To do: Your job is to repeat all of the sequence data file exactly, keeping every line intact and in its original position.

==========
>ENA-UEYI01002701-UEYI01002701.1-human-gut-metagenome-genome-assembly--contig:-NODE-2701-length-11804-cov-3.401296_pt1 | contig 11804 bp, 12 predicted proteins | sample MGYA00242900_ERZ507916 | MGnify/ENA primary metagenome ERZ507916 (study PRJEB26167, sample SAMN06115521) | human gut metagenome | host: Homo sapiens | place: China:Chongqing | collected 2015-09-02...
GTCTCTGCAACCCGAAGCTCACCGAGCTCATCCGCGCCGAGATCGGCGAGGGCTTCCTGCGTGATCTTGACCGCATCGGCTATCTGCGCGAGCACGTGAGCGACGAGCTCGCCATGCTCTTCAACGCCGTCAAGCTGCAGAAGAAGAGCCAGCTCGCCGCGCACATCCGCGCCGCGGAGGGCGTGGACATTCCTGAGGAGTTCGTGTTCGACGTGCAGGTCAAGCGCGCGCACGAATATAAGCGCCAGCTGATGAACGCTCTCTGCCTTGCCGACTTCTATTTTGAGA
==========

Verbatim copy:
>ENA-UEYI01002701-UEYI01002701.1-human-gut-metagenome-genome-assembly--contig:-NODE-2701-length-11804-cov-3.401296_pt1 | contig 11804 bp, 12 predicted proteins | sample MGYA00242900_ERZ507916 | MGnify/ENA primary metagenome ERZ507916 (study PRJEB26167, sample SAMN06115521) | human gut metagenome | host: Homo sapiens | place: China:Chongqing | collected 2015-09-02...
GTCTCTGCAACCCGAAGCTCACCGAGCTCATCCGCGCCGAGATCGGCGAGGGCTTCCTGCGTGATCTTGACCGCATCGGCTATCTGCGCGAGCACGTGAGCGACGAGCTCGCCATGCTCTTCAACGCCGTCAAGCTGCAGAAGAAGAGCCAGCTCGCCGCGCACATCCGCGCCGCGGAGGGCGTGGACATTCCTGAGGAGTTCGTGTTCGACGTGCAGGTCAAGCGCGCGCACGAATATAAGCGCCAGCTGATGAACGCTCTCTGCCTTGCCGACTTCTATTTTGAGA